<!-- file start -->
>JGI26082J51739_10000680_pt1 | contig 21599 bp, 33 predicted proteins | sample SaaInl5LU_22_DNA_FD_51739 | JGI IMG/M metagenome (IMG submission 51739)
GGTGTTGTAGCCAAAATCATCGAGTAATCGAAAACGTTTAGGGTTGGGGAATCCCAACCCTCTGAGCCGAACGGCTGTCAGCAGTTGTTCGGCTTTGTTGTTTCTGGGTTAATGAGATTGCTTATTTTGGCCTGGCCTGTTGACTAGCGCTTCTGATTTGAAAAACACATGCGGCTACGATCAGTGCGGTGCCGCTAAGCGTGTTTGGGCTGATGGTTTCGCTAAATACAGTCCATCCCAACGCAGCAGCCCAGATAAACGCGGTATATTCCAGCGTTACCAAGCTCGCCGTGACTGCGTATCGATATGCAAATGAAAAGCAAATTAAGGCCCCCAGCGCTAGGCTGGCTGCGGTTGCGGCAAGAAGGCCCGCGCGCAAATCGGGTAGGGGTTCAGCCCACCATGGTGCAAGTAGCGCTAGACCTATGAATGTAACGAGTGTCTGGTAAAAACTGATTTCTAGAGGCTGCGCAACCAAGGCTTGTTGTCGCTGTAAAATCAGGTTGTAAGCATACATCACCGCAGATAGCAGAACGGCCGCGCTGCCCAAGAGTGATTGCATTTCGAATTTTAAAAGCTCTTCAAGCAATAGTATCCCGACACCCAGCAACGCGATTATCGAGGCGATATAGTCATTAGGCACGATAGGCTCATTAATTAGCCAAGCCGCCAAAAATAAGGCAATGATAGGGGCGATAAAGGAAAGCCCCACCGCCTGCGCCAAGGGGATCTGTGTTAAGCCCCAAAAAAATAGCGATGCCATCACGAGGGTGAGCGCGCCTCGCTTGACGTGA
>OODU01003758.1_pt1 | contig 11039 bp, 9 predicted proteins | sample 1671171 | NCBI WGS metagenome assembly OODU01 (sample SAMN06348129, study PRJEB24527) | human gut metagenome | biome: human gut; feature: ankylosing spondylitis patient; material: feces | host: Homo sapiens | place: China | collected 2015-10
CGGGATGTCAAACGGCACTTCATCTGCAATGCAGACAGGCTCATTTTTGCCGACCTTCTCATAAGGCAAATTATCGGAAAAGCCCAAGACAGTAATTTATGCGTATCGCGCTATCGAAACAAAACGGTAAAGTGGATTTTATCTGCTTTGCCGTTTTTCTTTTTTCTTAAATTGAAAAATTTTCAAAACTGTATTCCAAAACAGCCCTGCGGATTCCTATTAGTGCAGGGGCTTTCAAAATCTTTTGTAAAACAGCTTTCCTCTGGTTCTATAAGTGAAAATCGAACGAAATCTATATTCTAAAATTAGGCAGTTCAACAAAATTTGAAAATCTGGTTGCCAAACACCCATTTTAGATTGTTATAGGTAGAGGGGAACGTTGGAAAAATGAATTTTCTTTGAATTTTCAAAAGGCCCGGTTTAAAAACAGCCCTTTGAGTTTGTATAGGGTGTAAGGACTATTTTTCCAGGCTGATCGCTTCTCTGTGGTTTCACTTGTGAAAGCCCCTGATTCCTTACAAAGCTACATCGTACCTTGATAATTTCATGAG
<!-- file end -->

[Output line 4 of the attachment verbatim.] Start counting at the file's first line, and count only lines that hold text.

CGGGATGTCAAACGGCACTTCATCTGCAATGCAGACAGGCTCATTTTTGCCGACCTTCTCATAAGGCAAATTATCGGAAAAGCCCAAGACAGTAATTTATGCGTATCGCGCTATCGAAACAAAACGGTAAAGTGGATTTTATCTGCTTTGCCGTTTTTCTTTTTTCTTAAATTGAAAAATTTTCAAAACTGTATTCCAAAACAGCCCTGCGGATTCCTATTAGTGCAGGGGCTTTCAAAATCTTTTGTAAAACAGCTTTCCTCTGGTTCTATAAGTGAAAATCGAACGAAATCTATATTCTAAAATTAGGCAGTTCAACAAAATTTGAAAATCTGGTTGCCAAACACCCATTTTAGATTGTTATAGGTAGAGGGGAACGTTGGAAAAATGAATTTTCTTTGAATTTTCAAAAGGCCCGGTTTAAAAACAGCCCTTTGAGTTTGTATAGGGTGTAAGGACTATTTTTCCAGGCTGATCGCTTCTCTGTGGTTTCACTTGTGAAAGCCCCTGATTCCTTACAAAGCTACATCGTACCTTGATAATTTCATGAG